At least one woman celebrated a vote she cast at random. Beaming with pride, Fatima Toumi, 52, an illiterate homemaker, said that she had done her civic duty, but did not know which party’s box she had checked. “Whoever I pick doesn’t matter,” she said. “I hope it will improve the situation of Tunisia’s youth.”
About 25 percent of Tunisians are illiterate, a lower rate than many countries in the area, and several voters said they expressed their choice by marking the box next to the logo of the party they favored: a star and bird for the Islamic party, or an olive tree for a liberal rival.
Some people declined to vote. Sitting in a cafe in Sousse, Mr. Ben Ali’s home town, Saber Kaddour, 44, a coffee wholesaler, argued that voters were too caught up in politics to think about the issues. “Everything is disguised, and people think they understand what is going on, but they don’t,” he said. He predicted chaos after the results were announced, with the losing party taking to the streets in protest.
“But that is not democracy,” the cafe’s owner, Nedra Elkhechime, replied earnestly. “Even if you lose, you have to accept it.”
In interviews this week along Tunisia’s affluent coast and in its impoverished interior, most voters said their biggest concerns were the economy, jobs, and finding candidates with integrity.
In Tadamon, the poor neighborhood, several voters said they were repulsed by a party that tried to tell them it would lower the price of bread and other staples, or the tycoon whose newly founded party brought a rap singer to a rally in a ploy for votes. But some said they appreciated that Ennahda, the moderate Islamist party, gave away sheep for poor people to sacrifice for the feast at the end of Ramadan. Nasreddin Mnai, a 22-year-old student, called it evidence that “they are going to help the poor people.”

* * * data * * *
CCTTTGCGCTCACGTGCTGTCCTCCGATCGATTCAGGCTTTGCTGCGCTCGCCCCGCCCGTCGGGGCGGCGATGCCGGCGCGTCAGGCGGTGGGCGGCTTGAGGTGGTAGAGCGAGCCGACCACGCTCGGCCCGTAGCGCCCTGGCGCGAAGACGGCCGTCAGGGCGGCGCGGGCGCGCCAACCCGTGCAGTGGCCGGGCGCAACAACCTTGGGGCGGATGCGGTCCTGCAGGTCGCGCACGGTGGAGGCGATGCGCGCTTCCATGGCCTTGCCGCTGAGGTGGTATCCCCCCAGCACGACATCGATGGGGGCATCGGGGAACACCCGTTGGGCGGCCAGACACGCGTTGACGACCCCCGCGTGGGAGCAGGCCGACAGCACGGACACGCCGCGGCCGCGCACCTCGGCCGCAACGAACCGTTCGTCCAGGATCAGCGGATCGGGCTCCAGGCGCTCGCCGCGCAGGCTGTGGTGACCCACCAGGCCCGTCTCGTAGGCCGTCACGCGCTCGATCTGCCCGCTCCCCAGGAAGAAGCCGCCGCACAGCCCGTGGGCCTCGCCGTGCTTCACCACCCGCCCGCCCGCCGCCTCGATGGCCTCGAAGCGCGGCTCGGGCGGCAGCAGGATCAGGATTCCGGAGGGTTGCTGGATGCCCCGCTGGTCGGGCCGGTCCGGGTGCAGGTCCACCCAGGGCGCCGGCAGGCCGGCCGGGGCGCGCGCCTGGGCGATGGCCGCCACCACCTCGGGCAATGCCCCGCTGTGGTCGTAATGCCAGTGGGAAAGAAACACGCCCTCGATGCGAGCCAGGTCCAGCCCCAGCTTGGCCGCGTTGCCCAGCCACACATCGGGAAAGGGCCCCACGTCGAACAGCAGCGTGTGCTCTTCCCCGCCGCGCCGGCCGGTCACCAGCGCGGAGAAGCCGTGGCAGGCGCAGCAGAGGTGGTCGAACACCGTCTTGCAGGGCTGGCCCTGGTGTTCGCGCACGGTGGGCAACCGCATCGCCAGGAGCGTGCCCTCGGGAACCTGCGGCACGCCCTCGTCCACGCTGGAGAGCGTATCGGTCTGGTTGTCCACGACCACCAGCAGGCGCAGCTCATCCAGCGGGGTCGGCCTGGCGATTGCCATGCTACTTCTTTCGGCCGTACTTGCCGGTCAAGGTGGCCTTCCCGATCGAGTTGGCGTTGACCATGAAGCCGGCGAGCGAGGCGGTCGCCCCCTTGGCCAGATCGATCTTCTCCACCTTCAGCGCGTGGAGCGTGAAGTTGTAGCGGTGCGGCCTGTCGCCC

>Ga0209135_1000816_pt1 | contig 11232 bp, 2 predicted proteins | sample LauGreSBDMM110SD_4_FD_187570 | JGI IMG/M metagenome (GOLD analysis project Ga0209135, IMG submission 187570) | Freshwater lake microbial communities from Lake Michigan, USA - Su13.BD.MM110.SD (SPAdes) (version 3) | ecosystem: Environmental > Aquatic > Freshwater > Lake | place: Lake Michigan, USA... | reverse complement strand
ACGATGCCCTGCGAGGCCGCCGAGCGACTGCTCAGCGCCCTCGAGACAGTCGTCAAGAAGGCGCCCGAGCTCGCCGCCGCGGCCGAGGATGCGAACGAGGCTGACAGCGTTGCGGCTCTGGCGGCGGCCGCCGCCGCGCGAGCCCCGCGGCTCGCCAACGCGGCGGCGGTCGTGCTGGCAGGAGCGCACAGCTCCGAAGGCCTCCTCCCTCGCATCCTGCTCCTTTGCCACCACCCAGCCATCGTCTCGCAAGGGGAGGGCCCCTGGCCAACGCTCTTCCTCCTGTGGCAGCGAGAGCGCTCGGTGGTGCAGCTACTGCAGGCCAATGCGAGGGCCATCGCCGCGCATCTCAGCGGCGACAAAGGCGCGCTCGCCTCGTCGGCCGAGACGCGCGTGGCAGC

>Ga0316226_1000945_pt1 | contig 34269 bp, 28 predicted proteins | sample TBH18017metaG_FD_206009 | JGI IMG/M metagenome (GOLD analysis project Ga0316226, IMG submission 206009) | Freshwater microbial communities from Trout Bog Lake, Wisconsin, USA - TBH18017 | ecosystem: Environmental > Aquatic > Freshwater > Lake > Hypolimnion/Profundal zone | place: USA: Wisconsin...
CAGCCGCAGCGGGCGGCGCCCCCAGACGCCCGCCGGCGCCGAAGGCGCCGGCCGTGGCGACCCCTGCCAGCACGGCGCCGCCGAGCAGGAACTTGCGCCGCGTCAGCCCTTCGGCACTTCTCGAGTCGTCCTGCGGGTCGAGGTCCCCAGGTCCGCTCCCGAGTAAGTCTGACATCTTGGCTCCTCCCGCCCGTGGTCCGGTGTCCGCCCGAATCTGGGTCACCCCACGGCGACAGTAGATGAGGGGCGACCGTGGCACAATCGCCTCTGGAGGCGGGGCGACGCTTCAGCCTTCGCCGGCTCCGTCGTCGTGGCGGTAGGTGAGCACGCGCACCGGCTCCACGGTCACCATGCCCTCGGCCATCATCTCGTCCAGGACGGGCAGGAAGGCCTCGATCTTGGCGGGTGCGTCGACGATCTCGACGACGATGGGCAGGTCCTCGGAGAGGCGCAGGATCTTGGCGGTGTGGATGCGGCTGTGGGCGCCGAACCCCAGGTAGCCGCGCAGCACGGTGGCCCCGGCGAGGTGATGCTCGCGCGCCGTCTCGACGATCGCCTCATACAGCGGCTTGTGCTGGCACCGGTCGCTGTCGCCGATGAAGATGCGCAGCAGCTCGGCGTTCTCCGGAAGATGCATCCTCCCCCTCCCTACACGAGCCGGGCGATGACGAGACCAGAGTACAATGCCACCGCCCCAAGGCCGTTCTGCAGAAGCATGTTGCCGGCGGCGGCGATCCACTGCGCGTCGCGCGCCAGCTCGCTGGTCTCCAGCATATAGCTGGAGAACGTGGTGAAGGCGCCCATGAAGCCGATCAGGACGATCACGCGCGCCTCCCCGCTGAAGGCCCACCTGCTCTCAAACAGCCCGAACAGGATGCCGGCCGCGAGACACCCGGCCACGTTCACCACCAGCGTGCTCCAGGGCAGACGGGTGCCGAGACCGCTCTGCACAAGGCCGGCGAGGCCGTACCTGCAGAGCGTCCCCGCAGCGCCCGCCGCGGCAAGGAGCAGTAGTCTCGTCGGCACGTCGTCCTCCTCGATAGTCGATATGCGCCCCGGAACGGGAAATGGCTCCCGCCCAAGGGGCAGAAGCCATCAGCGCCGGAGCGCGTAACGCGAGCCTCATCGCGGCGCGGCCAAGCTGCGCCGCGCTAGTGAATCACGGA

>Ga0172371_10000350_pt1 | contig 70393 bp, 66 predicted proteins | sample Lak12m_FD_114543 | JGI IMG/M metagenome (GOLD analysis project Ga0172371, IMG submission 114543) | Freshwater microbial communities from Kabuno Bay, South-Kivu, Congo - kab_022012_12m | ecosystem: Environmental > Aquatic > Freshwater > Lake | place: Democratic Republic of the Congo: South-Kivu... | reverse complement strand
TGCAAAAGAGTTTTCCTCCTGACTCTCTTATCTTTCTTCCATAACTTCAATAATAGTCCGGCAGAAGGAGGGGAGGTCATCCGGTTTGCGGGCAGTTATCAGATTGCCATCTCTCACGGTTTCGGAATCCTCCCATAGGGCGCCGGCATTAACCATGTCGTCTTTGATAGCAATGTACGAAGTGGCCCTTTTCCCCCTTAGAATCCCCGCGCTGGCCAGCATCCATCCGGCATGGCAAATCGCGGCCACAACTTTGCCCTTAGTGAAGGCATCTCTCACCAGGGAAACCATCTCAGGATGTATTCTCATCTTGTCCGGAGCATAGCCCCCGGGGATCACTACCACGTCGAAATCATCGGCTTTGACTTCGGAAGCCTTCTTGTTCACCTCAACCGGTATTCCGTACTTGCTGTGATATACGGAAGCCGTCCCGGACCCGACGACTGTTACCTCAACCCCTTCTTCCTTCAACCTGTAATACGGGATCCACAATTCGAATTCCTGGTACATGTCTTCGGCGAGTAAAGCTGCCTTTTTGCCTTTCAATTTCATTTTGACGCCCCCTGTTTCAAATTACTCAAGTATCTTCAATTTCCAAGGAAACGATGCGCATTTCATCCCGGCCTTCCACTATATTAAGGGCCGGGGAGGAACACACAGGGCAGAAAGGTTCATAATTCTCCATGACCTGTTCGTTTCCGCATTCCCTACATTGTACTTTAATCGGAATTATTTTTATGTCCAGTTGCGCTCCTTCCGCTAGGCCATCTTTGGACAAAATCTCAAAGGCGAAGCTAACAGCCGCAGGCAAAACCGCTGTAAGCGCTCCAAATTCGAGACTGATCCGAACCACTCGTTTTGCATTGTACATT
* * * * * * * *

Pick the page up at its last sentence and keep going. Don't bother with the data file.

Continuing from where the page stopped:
Ennahda had a long history of opposition to the dictatorship before Mr. Ben Ali’s persecution eviscerated it in the 1990s, and its leaders have said that they hope to establish a durable, pluralistic democracy that will protect the rights of individuals and minorities regardless of who is in power. They often cite the model of Turkey, a secular democracy now governed by a party with an Islamic identity.
At stops across the country in the final days of the campaign, Ennahda’s founder, Rachid al-Ghannouchi, stepped up his religious appeals. “When you go into the polls, God’s presence will be there with you,” he said at a rally in the impoverished city of Kasserine. “God wants you to vote for the party that will protect your faith.”
But at every stop, Mr. Ghannouchi and others from Ennahda repeated their commitment to women’s rights, including equality in education and employment and the freedom to adopt or reject Islamic dress, like women’s head scarves.
Ennahda supporters, though, were divided over how much regulation of personal morality the party should seek to impose. Some agreed that women ought to be able to reject the veil, and that Tunisians should be able to buy alcohol — widely available here now — despite an Islamic prohibition.
“We don’t want the Islamists to attack the secularists, or vice versa,” said Belhsan Menzi, 31, an Ennahda supporter waiting to vote in Tadamon.
But his friend Lotfi Nasri, 35, said he expected Ennahda to make sure Tunisians complied with Islamic moral codes, including rules about alcohol and head scarves. If Ennahda wins power, he said, Tunisia “will be more of an Islamic country.”
Others said they expected it to do more to restrict profanity or blasphemy in the popular culture.
The uprising that unseated Mr. Ben Ali began when a fruit vendor, Mohamed Bouazizi, set himself on fire in the impoverished inland town of Sidi Bouzid to protest his lack of opportunity and the disrespect of the police.
On Sunday, his mother, Manoubia Bouazizi, 53, told Reuters that the elections were “a moment of victory for my son, who died defending dignity and liberty.”
Hend Hasassi contributed reporting.
This article has been revised to reflect the following correction:
Correction: October 24, 2011
An earlier version of this article misidentified the founder of a liberal political party quoted in the story. He is Moncef Marzouki, not Marcel.